The first reviews of Final Cut Pro for iPad were published today, providing a closer look at the touch-optimized video creation app in action. We also shared our hands-on video of the app, which is now available on the App Store.
Final Cut Pro for the iPad is a subscription-based app priced at $4.99 per month or $49 per year in the US after a one-month free trial. The app is compatible with iPads with an M1 chip or later, and requires iPadOS 16.4 or later.
the edgeVjeran Pavic:
Final Cut Pro for iPad is a carefully designed app that gets a lot of the basics right. It’s a great adaptation of its desktop application, and FCP users will feel right at home. It also takes advantage of the iPad’s touch-first interface and makes good use of accessories like the Magic Keyboard and Apple Pencil. It’s also easily priced — Apple sells it as a subscription at $5 per month or $50 per year, which makes it easy to use for a month or two to see if it’s something you want to stick with.
But if you were hoping this would be a complete replacement for the Mac version of Final Cut Pro, you’ll likely be disappointed. There are still many features left out of this version that I missed while testing it. And if you’re the type of editor who wants to work on both an iPad and a Mac, you’ll need to be careful about how you organize your projects and which device you start with.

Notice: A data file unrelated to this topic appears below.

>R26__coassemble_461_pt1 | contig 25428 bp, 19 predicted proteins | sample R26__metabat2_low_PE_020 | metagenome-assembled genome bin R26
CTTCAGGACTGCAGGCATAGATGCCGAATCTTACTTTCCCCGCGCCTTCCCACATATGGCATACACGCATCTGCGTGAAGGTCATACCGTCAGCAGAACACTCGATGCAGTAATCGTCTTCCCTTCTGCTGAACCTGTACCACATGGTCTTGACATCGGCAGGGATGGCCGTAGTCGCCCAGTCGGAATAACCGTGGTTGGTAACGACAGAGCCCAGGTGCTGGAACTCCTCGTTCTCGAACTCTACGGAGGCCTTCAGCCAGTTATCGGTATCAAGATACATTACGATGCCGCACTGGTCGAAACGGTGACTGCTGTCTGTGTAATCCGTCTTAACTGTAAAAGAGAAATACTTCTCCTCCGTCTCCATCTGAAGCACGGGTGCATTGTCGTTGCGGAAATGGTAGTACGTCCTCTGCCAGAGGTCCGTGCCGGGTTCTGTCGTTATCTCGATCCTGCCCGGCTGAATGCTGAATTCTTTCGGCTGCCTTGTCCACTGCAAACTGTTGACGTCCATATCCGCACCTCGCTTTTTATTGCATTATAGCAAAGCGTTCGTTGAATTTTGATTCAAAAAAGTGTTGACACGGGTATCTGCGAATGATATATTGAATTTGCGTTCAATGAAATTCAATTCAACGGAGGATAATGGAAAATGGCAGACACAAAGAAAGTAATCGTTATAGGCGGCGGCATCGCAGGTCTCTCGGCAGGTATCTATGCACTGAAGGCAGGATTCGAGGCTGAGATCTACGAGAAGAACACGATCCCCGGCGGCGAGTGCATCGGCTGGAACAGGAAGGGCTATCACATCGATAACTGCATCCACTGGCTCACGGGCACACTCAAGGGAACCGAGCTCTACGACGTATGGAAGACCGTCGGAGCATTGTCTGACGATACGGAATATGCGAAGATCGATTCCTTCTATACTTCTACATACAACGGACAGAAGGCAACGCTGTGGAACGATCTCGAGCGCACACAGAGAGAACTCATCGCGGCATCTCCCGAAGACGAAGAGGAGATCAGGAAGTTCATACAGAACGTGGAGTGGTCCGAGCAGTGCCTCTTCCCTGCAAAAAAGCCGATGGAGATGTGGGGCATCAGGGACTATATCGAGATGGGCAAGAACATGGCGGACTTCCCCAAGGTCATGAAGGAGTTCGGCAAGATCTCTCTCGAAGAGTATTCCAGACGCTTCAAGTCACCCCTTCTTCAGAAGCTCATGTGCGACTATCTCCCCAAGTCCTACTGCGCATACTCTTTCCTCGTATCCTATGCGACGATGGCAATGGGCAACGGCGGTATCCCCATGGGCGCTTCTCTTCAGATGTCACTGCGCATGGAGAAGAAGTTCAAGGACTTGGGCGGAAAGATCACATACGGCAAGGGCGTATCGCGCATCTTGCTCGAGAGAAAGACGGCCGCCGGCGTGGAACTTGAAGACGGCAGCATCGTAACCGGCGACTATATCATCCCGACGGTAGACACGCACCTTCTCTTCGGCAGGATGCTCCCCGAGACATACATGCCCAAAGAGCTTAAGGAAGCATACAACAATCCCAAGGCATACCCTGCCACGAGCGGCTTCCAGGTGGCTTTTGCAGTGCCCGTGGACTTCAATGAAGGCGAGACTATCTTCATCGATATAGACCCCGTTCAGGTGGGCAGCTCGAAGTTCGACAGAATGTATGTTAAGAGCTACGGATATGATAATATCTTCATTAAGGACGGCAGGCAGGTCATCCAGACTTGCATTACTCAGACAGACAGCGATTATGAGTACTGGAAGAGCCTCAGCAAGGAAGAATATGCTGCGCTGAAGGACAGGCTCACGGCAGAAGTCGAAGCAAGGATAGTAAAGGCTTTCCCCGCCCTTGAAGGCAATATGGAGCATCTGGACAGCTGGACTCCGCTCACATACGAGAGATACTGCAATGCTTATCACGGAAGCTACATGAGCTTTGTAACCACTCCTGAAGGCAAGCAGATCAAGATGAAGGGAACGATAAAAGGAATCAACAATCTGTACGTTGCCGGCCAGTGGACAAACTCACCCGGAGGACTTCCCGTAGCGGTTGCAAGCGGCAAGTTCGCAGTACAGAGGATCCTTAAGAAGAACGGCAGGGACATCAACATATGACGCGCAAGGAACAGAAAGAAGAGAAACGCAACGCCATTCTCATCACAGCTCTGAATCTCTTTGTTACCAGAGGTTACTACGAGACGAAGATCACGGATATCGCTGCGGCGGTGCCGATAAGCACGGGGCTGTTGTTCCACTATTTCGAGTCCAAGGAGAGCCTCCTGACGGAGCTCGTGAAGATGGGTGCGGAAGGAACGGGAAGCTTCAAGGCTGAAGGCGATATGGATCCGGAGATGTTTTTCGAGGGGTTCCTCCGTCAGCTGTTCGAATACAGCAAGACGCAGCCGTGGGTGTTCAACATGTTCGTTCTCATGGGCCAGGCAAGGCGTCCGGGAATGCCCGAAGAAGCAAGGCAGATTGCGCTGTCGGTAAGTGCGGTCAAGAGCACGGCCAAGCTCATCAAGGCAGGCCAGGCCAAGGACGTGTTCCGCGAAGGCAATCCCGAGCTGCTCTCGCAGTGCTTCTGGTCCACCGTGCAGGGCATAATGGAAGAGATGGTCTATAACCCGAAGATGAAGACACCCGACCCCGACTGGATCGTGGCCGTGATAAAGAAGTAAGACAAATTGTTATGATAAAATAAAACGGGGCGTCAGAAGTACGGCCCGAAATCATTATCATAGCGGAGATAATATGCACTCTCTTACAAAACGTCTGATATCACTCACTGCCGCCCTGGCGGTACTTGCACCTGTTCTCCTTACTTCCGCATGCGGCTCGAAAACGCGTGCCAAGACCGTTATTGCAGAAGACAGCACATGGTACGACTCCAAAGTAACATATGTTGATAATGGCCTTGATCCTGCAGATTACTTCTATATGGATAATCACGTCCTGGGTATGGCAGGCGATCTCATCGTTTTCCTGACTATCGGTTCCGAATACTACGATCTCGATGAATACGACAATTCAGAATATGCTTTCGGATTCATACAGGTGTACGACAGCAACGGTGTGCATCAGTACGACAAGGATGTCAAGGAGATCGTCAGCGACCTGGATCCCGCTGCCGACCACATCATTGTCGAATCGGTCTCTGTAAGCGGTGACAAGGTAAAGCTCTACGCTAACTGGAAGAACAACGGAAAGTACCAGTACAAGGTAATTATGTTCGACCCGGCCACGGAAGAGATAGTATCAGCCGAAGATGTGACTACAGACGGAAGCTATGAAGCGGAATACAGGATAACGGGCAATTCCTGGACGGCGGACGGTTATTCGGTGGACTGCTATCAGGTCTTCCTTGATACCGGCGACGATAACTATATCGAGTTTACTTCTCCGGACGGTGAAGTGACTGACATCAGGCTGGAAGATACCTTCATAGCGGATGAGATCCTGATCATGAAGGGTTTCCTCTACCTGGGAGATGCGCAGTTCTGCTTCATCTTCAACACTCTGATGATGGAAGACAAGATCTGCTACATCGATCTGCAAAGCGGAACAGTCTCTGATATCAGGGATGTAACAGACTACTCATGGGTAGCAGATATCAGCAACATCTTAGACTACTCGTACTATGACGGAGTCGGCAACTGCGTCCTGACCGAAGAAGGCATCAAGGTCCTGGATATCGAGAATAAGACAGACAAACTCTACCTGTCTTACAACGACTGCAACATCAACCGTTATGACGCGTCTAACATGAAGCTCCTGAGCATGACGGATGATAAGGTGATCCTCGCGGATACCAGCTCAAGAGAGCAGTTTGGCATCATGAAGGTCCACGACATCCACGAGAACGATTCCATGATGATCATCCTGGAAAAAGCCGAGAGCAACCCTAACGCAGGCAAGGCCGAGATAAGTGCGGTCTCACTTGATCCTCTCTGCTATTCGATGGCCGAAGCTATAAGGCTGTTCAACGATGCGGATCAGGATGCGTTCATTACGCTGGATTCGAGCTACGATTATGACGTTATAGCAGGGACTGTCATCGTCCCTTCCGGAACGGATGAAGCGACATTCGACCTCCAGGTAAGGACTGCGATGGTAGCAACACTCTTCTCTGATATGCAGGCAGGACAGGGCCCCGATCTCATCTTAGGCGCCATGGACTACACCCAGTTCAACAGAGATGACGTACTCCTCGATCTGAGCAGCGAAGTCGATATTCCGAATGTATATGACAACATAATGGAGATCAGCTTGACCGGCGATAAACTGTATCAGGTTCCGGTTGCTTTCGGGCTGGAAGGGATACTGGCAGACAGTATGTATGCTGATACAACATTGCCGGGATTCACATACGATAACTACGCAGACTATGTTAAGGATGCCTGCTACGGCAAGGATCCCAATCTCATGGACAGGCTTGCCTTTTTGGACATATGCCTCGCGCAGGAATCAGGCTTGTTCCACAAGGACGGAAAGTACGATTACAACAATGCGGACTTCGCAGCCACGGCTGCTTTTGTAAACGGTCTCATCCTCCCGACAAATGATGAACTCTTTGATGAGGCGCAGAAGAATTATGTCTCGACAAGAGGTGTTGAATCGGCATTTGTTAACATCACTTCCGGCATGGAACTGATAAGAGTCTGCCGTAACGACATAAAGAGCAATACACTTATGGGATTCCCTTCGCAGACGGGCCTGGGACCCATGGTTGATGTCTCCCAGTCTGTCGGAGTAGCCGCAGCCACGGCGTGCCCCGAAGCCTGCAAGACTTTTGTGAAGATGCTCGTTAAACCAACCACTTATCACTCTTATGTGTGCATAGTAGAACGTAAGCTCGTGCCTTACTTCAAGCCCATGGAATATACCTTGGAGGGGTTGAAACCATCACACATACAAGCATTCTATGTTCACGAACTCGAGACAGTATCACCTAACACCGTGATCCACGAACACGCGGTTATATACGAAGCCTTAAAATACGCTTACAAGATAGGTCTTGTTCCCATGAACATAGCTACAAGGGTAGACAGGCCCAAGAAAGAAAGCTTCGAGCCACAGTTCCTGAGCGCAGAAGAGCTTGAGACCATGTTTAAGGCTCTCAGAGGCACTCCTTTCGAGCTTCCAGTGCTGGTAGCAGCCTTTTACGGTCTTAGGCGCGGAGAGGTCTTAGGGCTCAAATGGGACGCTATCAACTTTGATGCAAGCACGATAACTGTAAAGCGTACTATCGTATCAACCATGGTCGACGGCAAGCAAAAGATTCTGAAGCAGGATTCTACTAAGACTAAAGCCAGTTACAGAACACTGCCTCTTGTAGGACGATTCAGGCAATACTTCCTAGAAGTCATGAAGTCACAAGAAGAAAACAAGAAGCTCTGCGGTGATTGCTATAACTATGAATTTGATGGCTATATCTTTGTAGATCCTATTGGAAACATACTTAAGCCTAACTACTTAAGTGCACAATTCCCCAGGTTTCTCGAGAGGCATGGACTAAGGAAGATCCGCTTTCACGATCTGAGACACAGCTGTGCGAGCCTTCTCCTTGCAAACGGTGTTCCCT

Me moreDarrell Baxter:
If you’re a videographer and you’ve been waiting for Final Cut on the iPad, it’s worth the eight-year wait. But it looks like a 1.5 update is already needed which will line up feature parity at the same level that Logic Pro for iPad already manages. Switching between devices with projects and not experiencing any errors when switching from a Mac to an iPad and back is crucial.
Final Cut Pro brings out the best in iPad, from the emphasis on multi-touch to the fun features of live drawing and the jog wheel. It gives some rare clarity to a bewildering device class, and buggy software features like Stage Manager have been maiming the iPad for the past year. And for that alone, it’s worth the subscription price.
Six colorsJason Snell:
After a few hours on Final Cut Pro iPad, my impressions are mixed. There were moments when I really got into a groove and felt flattered by the app—generally when I was using the Magic Keyboard because it gave me access to shortcuts that didn’t translate properly to the touch interface.
But I also felt a lot of the familiar frustration in an app packed with features but didn’t fully realize that multi-touch gestures and the Apple Pencil can make operation smoother even without a keyboard attached. Final Cut Pro is poised to be a great app for the iPad, but it still has a lot of work to do.
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